The Iraqi government decided on 27 December to return the properties of Yazidis in Sinjar (Şengal) 47 years after they was confiscated and the Yazidis forcibly deported from their home region, reported Asharq Al-Awsat.
Almost half a century after the previous Iraqi regime deported Yazidis from their home region and confiscated their lands, the Iraqi Council of Ministers has made a decision in the matter of those lands.
The Ba’ath regime under Saddam Hussain regime in 1975 confiscated the property of Yazidis in 146 villages located in the Sinjar Mountain area, demolishing houses and blocking wells and springs with cement. “You can live according to the Yazidi faith, but you are not Kurds, you are Arabs,” said Saddam Hussain at the time.
“The decision includes the ownership of lands belonging to Yazidis in the Sinjar district of Nineveh Governorate, which has not been used as a settlement since 1975,” the Council of Ministers said in a statement.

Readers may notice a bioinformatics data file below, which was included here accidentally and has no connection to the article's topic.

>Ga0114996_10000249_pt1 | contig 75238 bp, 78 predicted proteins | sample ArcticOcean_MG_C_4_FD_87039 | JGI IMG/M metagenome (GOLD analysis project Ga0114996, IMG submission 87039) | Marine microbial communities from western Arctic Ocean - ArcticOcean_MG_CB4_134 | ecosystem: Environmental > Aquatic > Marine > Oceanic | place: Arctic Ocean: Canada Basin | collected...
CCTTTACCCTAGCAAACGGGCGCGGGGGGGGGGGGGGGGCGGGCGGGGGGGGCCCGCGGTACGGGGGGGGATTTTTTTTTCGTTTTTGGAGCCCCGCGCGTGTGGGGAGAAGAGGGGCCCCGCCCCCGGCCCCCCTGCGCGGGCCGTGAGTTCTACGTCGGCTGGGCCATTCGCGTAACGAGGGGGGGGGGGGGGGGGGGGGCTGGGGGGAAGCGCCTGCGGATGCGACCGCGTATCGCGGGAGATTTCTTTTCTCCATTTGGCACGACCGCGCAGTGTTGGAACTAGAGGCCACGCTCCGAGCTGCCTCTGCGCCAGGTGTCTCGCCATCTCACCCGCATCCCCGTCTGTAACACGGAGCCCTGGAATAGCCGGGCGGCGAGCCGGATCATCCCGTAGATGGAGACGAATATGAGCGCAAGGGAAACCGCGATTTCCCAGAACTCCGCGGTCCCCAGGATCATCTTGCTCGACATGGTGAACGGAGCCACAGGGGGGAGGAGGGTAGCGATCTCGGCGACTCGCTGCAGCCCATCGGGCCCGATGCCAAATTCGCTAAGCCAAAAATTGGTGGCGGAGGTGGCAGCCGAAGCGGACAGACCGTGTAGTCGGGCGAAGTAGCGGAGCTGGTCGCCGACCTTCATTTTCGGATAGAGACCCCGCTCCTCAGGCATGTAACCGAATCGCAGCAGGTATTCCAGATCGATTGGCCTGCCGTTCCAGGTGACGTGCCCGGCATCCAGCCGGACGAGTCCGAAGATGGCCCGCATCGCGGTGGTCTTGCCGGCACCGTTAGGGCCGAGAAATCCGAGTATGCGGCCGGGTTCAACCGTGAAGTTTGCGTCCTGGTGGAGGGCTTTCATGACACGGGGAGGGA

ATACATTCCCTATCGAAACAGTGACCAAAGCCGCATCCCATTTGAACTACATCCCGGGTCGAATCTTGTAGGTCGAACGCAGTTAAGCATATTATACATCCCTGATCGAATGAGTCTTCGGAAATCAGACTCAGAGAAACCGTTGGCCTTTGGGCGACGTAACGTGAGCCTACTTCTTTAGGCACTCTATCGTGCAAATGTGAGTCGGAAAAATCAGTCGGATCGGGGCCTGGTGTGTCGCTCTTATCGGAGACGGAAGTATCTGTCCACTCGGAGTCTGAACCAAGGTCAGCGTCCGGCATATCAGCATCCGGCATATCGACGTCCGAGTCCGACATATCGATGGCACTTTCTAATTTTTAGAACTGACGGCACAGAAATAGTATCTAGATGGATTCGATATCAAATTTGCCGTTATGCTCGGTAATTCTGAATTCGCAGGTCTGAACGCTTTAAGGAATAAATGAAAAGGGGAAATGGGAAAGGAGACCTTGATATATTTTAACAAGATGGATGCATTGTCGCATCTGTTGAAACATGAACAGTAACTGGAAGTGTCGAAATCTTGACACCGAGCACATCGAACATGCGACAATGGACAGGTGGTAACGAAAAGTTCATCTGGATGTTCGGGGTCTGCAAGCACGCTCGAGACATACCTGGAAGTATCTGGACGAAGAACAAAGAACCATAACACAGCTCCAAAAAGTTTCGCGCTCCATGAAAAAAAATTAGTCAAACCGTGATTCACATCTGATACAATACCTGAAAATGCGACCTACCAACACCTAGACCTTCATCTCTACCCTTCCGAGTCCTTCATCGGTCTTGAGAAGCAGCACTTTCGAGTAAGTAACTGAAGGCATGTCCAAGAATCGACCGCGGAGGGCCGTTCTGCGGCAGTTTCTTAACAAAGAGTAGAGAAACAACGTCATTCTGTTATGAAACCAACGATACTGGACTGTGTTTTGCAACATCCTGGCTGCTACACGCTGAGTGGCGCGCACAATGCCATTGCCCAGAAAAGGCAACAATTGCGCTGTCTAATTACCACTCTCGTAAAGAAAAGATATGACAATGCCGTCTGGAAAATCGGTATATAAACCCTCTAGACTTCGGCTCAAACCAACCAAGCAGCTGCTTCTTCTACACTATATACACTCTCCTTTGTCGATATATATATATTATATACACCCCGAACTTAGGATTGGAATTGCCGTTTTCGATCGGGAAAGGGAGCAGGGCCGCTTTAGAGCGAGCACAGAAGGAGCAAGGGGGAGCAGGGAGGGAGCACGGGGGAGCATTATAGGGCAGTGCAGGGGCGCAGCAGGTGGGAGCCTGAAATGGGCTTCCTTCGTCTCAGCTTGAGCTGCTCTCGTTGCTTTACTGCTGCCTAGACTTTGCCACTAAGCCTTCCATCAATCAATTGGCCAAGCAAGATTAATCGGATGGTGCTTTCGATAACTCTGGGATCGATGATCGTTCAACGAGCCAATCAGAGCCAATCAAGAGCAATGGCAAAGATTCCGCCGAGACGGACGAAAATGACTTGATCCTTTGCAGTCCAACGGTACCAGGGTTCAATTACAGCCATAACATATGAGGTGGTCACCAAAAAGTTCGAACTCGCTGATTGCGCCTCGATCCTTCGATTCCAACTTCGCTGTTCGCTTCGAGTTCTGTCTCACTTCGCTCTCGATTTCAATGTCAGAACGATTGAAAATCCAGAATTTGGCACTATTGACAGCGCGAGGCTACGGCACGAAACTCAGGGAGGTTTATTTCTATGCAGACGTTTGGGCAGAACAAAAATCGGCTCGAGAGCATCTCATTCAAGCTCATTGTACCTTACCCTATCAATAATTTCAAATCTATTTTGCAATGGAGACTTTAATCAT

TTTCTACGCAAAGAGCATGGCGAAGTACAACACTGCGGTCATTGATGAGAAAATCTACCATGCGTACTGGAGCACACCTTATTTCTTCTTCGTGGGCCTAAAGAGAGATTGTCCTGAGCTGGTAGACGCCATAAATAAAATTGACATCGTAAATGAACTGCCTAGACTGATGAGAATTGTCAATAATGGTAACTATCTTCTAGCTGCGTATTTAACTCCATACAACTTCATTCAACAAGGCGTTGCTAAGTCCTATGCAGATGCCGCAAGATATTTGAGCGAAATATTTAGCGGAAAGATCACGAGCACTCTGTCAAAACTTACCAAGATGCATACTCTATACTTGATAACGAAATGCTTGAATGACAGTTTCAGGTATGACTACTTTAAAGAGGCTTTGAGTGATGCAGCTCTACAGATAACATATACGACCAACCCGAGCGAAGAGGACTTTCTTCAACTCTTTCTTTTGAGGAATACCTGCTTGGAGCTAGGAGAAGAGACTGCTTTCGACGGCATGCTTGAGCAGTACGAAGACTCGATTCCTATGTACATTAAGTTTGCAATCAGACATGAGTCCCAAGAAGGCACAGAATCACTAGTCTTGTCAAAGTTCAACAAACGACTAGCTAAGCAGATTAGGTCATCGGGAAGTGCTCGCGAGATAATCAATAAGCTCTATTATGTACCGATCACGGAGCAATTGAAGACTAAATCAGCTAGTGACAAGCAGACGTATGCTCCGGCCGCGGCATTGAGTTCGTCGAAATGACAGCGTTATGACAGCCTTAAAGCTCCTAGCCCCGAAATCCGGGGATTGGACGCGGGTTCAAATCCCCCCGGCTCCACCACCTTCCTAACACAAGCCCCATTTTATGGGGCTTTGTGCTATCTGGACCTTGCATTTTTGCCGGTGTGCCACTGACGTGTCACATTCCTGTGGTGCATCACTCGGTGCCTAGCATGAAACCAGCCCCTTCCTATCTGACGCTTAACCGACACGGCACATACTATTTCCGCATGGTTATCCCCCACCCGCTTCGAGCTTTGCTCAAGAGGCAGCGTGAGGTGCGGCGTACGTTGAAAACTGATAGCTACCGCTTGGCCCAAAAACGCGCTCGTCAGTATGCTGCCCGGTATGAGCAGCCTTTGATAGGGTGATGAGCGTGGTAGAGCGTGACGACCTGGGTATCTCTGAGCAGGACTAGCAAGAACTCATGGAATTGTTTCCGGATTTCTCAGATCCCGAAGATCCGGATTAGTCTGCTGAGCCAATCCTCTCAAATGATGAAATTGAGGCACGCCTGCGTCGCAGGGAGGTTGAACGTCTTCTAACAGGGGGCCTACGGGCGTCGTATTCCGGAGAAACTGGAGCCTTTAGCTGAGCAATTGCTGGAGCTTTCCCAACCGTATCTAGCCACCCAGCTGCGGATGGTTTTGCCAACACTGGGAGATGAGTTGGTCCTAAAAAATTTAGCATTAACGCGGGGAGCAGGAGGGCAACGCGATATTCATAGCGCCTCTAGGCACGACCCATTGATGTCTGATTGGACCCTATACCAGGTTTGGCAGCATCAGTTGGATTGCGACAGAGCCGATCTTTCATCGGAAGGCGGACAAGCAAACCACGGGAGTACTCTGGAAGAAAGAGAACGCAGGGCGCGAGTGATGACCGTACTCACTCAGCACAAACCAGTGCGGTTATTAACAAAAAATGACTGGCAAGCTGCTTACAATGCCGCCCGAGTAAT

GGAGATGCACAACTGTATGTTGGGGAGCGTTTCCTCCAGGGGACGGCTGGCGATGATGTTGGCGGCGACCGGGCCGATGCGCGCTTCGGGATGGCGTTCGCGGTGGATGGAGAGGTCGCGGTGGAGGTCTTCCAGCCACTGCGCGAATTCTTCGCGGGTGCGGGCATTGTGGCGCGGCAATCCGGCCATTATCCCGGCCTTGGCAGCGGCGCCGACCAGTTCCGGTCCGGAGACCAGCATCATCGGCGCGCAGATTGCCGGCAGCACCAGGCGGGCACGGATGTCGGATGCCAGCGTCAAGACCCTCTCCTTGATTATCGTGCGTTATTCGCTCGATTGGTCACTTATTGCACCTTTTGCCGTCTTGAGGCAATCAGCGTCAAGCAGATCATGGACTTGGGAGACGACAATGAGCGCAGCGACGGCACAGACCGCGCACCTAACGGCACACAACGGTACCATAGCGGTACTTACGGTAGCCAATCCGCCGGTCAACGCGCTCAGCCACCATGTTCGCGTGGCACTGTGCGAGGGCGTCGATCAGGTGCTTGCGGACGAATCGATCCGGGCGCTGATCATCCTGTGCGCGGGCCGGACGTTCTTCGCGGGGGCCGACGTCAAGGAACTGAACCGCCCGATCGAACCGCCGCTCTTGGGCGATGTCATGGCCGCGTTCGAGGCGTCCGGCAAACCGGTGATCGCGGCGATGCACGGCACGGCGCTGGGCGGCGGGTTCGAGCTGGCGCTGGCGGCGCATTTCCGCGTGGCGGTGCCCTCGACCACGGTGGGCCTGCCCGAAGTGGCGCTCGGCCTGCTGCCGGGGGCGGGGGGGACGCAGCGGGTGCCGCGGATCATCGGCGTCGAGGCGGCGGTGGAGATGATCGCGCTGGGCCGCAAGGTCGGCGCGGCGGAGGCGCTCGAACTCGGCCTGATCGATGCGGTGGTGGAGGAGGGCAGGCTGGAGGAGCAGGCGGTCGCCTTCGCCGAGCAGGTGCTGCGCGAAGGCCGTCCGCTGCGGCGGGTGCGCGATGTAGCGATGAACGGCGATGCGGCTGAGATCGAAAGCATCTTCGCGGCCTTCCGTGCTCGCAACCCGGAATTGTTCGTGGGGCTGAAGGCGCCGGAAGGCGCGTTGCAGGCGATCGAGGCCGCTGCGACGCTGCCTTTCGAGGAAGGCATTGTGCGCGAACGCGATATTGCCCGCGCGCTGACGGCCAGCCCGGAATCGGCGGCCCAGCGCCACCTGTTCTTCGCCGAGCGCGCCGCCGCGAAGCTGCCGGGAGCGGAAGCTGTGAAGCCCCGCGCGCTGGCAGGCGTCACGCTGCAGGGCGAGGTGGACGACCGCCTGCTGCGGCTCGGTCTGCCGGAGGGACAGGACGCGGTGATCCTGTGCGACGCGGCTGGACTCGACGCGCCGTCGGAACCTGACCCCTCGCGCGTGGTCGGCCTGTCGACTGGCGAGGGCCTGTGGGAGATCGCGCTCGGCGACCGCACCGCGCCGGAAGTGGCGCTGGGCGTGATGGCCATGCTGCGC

A source close to the Council of Ministers told Asharq Al-Awsat that the decision sums up the suffering of an important segment of Iraqi society, namely the Yazidi component, because of the injustice and exclusion it suffered during the era of the previous regime.
“the fields and orchards of these villages were razed. Later the displaced population were forcibly gathered into 11 compounds established to the north and south of Mount Sinjar, and prevented from approaching their demolished villages again,” said the official.
During the war against ISIS, around 7,000 Yazidi women and girls were abducted and held in sexual slavery. Survivors reported being repeatedly sold, gifted, and passed around among ISIS fighters.
Since the end of the war, most of the women and children traumatised by the abductions and rape by ISIS members in 2014 have received psychological help and therapy.
Around 550,000 Yazidis have been living in Iraq’s rugged northwest, concentrated around the enclave of Sinjar.